Facebook blocks Road 96 ads as they deal with politics, disbelieving developers

Facebook blocks Road 96 ads as they deal with politics, disbelieving developers

Facebook blocks Road 96 ads as they deal with politics

Facebook has blocked ads for the adventure game Road 96 claiming that the content shown is not appropriate for the platform, as it displays social, electoral or political messages. Speaking to Axios, Road 96 developer Yoan Fanise expressed disbelief.

Fanise initially thought this was a joke. Recall that Road 96 is a procedural adventure game that sees us in the role of a character who must escape from a problematic nation and try to reach the border: advertising includes these elements and, probably, Facebook automatically decided that this content was too political.

Road 96 However, the developer explained that Road 96 is not just about these issues. There is also talk of hitchhiking, meeting new people and much more. It is a person's journey to freedom. Fanise had the possibility to change the advertisement or obtain an authorization to carry out a political advertisement: the developer however preferred to put the question aside and not publish any advertisements on Facebook.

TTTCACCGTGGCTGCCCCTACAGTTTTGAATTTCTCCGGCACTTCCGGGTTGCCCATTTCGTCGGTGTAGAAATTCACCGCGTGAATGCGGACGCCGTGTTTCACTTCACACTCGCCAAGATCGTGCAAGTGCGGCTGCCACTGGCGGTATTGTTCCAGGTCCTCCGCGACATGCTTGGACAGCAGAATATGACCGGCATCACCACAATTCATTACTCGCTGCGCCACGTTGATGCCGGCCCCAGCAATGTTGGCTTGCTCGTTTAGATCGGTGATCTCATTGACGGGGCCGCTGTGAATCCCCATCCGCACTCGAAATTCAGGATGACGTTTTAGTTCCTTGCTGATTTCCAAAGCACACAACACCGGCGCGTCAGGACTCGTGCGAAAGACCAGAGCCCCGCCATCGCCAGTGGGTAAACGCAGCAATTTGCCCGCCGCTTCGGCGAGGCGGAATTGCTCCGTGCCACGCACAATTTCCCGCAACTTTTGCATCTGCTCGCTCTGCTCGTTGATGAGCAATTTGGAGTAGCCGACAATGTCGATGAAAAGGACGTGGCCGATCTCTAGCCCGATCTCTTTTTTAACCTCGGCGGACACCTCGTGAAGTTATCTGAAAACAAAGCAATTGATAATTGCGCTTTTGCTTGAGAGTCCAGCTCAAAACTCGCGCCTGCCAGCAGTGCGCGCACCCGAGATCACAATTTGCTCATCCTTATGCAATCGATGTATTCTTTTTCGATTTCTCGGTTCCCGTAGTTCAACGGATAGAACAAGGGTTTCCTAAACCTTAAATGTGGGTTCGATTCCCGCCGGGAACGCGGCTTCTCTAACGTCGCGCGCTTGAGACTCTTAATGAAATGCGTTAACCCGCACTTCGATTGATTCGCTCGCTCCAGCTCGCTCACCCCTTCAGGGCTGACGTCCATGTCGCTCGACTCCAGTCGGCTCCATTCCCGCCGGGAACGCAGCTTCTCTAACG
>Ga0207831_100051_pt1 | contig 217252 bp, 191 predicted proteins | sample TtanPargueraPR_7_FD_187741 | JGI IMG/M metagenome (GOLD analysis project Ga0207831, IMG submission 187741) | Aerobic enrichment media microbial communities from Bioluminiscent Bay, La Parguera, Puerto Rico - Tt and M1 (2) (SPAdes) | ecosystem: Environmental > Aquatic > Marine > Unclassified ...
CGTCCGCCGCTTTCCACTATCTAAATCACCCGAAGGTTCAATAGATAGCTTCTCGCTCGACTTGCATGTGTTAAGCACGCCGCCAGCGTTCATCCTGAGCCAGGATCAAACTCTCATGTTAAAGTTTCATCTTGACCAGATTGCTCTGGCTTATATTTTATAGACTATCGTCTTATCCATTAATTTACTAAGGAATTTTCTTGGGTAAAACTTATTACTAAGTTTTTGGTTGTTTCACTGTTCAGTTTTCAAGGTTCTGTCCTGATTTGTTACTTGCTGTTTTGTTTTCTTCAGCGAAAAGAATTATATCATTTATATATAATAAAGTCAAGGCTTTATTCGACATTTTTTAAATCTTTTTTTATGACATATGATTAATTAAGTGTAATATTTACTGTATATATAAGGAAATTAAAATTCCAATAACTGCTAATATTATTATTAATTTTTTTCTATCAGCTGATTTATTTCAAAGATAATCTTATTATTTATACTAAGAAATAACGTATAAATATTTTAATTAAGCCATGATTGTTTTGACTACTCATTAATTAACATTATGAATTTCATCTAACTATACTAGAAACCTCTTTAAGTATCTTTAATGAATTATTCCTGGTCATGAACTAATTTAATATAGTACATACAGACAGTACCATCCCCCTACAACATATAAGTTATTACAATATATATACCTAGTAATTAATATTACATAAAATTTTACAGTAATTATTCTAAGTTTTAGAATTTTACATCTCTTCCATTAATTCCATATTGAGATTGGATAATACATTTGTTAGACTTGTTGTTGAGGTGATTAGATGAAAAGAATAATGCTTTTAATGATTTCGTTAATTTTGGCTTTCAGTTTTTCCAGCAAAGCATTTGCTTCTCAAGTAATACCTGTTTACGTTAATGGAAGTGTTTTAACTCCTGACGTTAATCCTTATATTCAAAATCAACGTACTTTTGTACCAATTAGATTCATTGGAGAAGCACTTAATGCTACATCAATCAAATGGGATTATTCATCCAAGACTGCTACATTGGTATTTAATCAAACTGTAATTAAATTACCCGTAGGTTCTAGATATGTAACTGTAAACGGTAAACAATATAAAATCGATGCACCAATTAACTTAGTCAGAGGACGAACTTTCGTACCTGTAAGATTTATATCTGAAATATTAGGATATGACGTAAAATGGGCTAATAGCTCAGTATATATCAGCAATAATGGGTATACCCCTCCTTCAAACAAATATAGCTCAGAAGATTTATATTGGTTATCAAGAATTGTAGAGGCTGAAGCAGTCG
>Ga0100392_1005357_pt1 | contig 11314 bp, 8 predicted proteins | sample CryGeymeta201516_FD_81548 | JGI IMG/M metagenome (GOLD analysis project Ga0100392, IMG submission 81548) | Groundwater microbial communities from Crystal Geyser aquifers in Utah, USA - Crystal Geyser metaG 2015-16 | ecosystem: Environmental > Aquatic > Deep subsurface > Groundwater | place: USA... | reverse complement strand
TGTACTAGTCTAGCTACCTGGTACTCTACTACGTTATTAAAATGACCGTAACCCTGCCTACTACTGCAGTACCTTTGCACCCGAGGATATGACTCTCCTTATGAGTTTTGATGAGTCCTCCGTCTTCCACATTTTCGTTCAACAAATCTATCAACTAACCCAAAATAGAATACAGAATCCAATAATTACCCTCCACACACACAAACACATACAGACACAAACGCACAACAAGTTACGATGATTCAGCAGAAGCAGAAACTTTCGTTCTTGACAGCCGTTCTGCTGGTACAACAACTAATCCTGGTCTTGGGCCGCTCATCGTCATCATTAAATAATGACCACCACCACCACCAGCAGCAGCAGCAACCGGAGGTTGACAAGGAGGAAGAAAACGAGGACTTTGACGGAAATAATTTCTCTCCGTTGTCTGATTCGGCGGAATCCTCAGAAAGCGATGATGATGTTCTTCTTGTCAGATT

He also expressed his own doubts about Facebook's method of control, even making a comparison with Minority Report (a dystopian work in which crimes are blocked before they are even committed). Facebook has not provided statements on the Road 96 case and has not explained its methods of control.

If you are interested in Road 96, here is the proof of this promising procedural venture.

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Vaccine inequity: Inside the cutthroat race to secure doses

Although the World Bank and the International Monetary Fund had between them set aside billions for vaccinating the developing world, that money was intended to go to countries and was out of bounds for a global vaccine sharing plan like COVAX, said Mike Muldoon, managing director for innovative finance at the Rockefeller Foundation.

Meanwhile, governments competed to secure contracts for vaccines by the hundreds of millions.

On Dec. 8, Britain became the first country to formally authorize a start to widespread vaccinations, injecting 90-year-old Margaret Keenan with a dose of the Pfizer-BioNTech vaccine. Six days later, the United States started its own vaccinations. And on Dec. 26, the EU followed suit. China and Russia had been vaccinating even before releasing data from their homegrown inoculations.

The Western companies with the most promising doses, including Pfizer/BioNTech, Moderna and AstraZeneca, had by then been churning out vials for months before formal approval, based on pledges from the wealthy countries that an enormous market awaited. Those doses were stockpiled in Europe and North America and a small number of countries, like Israel, that paid a premium.

COVAX pleaded for cash to do the same. Instead, it got pledges.

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